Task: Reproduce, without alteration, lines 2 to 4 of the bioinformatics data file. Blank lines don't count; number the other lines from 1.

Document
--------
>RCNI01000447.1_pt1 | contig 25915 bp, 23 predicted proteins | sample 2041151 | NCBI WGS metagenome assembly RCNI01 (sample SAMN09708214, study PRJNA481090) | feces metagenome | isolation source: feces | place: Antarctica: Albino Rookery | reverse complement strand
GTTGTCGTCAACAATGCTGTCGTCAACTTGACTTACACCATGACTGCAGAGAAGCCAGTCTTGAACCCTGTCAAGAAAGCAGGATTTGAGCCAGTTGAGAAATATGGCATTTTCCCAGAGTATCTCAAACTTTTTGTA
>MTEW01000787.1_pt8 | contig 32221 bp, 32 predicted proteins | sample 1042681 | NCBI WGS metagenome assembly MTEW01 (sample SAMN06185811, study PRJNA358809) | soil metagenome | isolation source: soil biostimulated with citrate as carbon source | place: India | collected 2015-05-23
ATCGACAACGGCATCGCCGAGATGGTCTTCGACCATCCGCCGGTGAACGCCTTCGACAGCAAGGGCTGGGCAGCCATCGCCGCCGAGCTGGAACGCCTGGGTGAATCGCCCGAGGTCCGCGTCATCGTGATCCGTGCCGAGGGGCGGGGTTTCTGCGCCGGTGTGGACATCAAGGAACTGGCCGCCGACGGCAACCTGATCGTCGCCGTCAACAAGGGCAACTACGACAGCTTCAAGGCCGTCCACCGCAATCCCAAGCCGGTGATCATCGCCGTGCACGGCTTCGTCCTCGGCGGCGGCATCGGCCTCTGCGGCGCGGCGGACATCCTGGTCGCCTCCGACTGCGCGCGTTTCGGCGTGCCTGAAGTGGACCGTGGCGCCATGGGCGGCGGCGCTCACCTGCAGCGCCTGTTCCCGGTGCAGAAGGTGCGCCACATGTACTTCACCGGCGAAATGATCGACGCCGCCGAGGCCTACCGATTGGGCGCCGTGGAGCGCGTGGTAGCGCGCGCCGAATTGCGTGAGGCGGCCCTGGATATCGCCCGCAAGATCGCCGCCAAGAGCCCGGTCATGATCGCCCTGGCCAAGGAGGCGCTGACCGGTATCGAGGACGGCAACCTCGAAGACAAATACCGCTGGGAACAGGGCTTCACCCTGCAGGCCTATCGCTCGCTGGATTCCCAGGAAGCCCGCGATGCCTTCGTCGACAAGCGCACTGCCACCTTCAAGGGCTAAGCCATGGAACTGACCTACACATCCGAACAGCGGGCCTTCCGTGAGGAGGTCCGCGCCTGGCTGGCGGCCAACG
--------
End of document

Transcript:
GTTGTCGTCAACAATGCTGTCGTCAACTTGACTTACACCATGACTGCAGAGAAGCCAGTCTTGAACCCTGTCAAGAAAGCAGGATTTGAGCCAGTTGAGAAATATGGCATTTTCCCAGAGTATCTCAAACTTTTTGTA
>MTEW01000787.1_pt8 | contig 32221 bp, 32 predicted proteins | sample 1042681 | NCBI WGS metagenome assembly MTEW01 (sample SAMN06185811, study PRJNA358809) | soil metagenome | isolation source: soil biostimulated with citrate as carbon source | place: India | collected 2015-05-23
ATCGACAACGGCATCGCCGAGATGGTCTTCGACCATCCGCCGGTGAACGCCTTCGACAGCAAGGGCTGGGCAGCCATCGCCGCCGAGCTGGAACGCCTGGGTGAATCGCCCGAGGTCCGCGTCATCGTGATCCGTGCCGAGGGGCGGGGTTTCTGCGCCGGTGTGGACATCAAGGAACTGGCCGCCGACGGCAACCTGATCGTCGCCGTCAACAAGGGCAACTACGACAGCTTCAAGGCCGTCCACCGCAATCCCAAGCCGGTGATCATCGCCGTGCACGGCTTCGTCCTCGGCGGCGGCATCGGCCTCTGCGGCGCGGCGGACATCCTGGTCGCCTCCGACTGCGCGCGTTTCGGCGTGCCTGAAGTGGACCGTGGCGCCATGGGCGGCGGCGCTCACCTGCAGCGCCTGTTCCCGGTGCAGAAGGTGCGCCACATGTACTTCACCGGCGAAATGATCGACGCCGCCGAGGCCTACCGATTGGGCGCCGTGGAGCGCGTGGTAGCGCGCGCCGAATTGCGTGAGGCGGCCCTGGATATCGCCCGCAAGATCGCCGCCAAGAGCCCGGTCATGATCGCCCTGGCCAAGGAGGCGCTGACCGGTATCGAGGACGGCAACCTCGAAGACAAATACCGCTGGGAACAGGGCTTCACCCTGCAGGCCTATCGCTCGCTGGATTCCCAGGAAGCCCGCGATGCCTTCGTCGACAAGCGCACTGCCACCTTCAAGGGCTAAGCCATGGAACTGACCTACACATCCGAACAGCGGGCCTTCCGTGAGGAGGTCCGCGCCTGGCTGGCGGCCAACG